Publication details

Does predation by the omnivorous Gammarus fossarum affect small-scale distribution of macroinvertebrates? A case study from a calcareous spring fen

Authors

GEORGIEVOVÁ Berenika ZHAI Marie BOJKOVÁ Jindřiška ŠORFOVÁ Vanda SYROVÁTKA Vít POLÁŠKOVÁ Vendula SCHENKOVÁ Jana HORSÁK Michal

Year of publication 2020
Type Article in Periodical
Magazine / Source International Review of Hydrobiology
MU Faculty or unit

Faculty of Science

Citation
Web https://onlinelibrary.wiley.com/doi/10.1002/iroh.202002046
Doi http://dx.doi.org/10.1002/iroh.202002046
Keywords amphipods; macroinvertebrates; omnivory; predation; spring fens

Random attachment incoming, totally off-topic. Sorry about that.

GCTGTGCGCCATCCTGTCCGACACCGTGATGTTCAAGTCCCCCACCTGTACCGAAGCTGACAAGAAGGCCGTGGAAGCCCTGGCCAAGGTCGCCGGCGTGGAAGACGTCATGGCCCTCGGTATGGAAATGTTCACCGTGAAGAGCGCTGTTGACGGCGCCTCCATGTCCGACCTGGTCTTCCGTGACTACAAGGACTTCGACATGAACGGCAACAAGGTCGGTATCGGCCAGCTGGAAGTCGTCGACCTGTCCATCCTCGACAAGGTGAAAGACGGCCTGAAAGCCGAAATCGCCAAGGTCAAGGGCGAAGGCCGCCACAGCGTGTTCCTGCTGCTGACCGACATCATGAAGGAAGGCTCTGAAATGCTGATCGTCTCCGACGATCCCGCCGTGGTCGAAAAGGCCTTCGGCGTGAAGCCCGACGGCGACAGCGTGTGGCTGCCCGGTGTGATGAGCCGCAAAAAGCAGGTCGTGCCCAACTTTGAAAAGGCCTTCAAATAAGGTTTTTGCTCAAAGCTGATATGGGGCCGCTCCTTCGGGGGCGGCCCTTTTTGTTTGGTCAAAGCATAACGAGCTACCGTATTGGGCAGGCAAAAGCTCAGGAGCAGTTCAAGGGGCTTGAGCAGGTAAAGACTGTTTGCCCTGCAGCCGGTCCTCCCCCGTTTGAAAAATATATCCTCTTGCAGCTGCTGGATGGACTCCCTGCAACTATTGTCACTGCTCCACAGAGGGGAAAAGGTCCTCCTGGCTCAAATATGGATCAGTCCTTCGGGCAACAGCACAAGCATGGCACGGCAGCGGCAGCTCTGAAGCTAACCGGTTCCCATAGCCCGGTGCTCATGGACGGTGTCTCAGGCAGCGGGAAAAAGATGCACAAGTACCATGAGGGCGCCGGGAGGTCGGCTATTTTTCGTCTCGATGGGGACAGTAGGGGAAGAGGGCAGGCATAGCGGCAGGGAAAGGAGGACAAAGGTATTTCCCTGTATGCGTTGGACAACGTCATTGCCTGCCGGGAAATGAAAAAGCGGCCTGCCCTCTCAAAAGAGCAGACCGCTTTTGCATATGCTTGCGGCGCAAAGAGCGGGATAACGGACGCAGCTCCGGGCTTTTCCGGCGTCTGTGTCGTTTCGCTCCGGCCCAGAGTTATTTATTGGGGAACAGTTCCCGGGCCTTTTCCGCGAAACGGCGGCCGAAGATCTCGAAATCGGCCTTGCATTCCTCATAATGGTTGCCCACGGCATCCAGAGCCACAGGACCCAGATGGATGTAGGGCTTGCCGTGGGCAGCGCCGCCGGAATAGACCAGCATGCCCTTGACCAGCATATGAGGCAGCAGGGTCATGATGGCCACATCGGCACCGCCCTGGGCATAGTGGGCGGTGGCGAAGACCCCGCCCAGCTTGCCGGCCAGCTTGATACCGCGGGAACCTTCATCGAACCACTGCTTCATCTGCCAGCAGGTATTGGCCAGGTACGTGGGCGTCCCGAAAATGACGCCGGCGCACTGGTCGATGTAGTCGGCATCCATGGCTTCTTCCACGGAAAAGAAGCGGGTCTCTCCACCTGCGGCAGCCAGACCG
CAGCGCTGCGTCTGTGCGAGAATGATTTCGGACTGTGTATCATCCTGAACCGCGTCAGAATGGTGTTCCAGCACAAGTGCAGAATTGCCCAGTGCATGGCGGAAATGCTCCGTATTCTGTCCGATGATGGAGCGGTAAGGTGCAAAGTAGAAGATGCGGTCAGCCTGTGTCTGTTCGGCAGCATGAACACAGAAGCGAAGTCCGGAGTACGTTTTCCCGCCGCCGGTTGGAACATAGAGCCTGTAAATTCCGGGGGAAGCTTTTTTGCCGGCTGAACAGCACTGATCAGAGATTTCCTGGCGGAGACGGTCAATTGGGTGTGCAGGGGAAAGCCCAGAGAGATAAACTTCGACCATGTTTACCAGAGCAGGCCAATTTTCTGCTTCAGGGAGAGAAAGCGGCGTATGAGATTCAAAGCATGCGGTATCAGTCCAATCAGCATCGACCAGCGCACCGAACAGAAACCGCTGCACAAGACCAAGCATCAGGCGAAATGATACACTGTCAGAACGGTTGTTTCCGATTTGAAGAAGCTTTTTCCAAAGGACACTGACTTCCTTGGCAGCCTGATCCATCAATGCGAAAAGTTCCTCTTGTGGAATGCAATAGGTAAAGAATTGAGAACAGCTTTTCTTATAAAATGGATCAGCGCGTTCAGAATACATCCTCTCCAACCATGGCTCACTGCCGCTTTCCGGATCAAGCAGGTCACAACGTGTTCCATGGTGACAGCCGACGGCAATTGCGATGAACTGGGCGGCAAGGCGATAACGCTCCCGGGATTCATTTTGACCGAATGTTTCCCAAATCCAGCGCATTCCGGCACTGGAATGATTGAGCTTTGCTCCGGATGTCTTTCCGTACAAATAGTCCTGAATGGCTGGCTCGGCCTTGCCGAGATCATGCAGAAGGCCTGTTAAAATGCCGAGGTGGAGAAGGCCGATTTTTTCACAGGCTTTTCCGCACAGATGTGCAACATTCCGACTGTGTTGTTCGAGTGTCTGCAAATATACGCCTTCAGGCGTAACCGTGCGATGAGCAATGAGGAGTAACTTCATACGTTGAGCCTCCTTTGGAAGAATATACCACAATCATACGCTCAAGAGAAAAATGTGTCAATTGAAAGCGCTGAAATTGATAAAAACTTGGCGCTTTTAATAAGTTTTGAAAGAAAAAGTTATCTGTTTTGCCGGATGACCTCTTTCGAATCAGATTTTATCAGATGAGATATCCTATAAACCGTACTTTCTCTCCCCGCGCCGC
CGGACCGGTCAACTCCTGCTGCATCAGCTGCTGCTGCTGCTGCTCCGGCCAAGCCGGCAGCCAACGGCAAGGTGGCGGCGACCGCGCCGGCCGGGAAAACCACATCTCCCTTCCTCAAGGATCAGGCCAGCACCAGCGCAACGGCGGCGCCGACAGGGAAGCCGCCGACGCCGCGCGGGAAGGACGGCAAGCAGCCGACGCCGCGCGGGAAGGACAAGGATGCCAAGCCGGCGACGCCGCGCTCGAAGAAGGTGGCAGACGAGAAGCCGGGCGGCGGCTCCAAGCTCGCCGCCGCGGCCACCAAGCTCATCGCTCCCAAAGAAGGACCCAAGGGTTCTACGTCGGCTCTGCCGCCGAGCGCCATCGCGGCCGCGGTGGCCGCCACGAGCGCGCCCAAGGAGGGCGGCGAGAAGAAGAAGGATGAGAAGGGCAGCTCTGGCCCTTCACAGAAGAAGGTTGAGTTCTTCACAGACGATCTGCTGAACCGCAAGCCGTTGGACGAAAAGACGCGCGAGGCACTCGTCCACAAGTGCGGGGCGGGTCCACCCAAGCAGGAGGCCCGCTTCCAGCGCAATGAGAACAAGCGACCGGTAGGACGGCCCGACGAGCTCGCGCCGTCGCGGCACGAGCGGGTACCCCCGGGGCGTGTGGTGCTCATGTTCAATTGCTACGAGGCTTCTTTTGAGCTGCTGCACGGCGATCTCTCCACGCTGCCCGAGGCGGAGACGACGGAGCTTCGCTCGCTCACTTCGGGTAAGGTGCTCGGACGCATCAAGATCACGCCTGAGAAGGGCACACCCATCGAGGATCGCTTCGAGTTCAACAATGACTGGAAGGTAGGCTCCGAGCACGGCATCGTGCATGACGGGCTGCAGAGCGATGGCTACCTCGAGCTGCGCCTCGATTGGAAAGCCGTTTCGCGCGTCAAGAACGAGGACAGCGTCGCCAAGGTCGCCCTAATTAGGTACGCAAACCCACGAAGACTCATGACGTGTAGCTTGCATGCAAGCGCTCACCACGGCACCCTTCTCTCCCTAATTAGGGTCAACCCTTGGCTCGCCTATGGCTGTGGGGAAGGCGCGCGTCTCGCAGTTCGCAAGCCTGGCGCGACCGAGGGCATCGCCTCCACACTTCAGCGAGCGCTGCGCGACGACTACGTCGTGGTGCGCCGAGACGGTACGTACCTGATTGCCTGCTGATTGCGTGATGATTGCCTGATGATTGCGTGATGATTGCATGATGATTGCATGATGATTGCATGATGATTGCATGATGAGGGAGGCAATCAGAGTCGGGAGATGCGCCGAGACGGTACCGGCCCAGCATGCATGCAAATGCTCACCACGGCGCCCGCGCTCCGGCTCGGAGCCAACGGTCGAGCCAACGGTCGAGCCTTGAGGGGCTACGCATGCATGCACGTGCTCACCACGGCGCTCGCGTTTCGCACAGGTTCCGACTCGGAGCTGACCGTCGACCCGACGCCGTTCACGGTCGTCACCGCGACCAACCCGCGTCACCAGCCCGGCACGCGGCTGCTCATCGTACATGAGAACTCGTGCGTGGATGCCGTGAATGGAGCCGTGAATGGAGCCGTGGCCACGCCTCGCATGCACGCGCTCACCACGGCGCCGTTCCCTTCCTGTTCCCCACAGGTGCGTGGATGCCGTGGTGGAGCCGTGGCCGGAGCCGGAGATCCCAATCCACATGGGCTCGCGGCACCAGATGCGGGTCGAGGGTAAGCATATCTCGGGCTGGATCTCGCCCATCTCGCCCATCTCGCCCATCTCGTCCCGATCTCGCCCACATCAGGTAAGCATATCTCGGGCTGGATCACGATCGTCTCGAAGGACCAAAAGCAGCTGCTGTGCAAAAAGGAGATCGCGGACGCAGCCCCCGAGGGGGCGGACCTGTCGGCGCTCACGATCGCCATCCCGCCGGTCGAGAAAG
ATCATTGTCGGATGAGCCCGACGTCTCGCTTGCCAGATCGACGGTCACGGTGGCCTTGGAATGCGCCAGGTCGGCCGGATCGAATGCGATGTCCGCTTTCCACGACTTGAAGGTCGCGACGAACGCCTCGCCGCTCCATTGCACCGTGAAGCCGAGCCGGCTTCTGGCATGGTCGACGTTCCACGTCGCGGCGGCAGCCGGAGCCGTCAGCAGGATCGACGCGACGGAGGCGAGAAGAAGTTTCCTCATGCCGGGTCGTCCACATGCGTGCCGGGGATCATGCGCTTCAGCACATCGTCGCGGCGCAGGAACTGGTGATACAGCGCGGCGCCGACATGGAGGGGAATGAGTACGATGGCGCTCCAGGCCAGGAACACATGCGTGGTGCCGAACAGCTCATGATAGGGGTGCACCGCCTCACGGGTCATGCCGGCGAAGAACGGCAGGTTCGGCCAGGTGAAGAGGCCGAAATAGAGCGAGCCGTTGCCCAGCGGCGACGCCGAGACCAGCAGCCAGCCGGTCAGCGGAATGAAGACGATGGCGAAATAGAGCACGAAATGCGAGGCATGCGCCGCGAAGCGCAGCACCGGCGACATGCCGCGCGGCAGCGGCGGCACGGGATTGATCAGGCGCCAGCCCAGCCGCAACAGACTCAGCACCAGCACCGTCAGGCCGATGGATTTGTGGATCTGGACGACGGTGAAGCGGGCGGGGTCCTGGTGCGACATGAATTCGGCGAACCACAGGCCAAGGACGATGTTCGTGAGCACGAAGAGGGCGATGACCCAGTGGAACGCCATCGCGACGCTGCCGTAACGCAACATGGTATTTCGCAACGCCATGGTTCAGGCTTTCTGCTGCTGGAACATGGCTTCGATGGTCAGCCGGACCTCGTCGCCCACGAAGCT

Description Our understanding of functional roles of aquatic invertebrate taxa is still limited even for common species, although being crucial for explanations of patterns observed in natural communities. As only recently shown, the common native European amphipodGammarus fossarum, traditionally treated as a shredder of leaf litter, shows predatory behaviour which may influence the composition of invertebrate assemblages. However, the evidence for the predation effect ofG. fossarumon natural assemblages at the within-site scale is still lacking. Therefore, we collected 50 quantitative samples of macroinvertebrates along with the important environmental variables within a heterogeneous calcareous spring fen. Using linear regression, we explored the relationships between the abundance ofG. fossarum(separately adult and juvenile) and the abundance and number of taxa for two groups of invertebrates differing in their susceptibility to predation, (a) hard-bodied taxa with protective body structures, such as shells and calcified cuticles, and (b) soft-bodied taxa without those protections. We separated the effect ofG. fossarumfrom that of environmental conditions using variation partitioning. Our results showed that only the abundance of soft-bodied invertebrates was negatively correlated with the abundance of adultG. fossarum. However, the proportion of variation explained purely by predation (5.5%) was much lower than the one explained by the environment (33.8%). BothG. fossarumand soft-bodied invertebrates were positively associated with organic matter. Although hard-bodied invertebrates consisted of only a few taxa, they were more numerous than soft-bodied invertebrates, and only environmental control was confirmed for them. Despite the limitations of the used correlative approach, we conclude thatG. fossarumcan significantly control the abundance of vulnerable taxa in natural assemblages. Its predatory effects, however, may be relatively low and easily confounded by the effect of environmental control.
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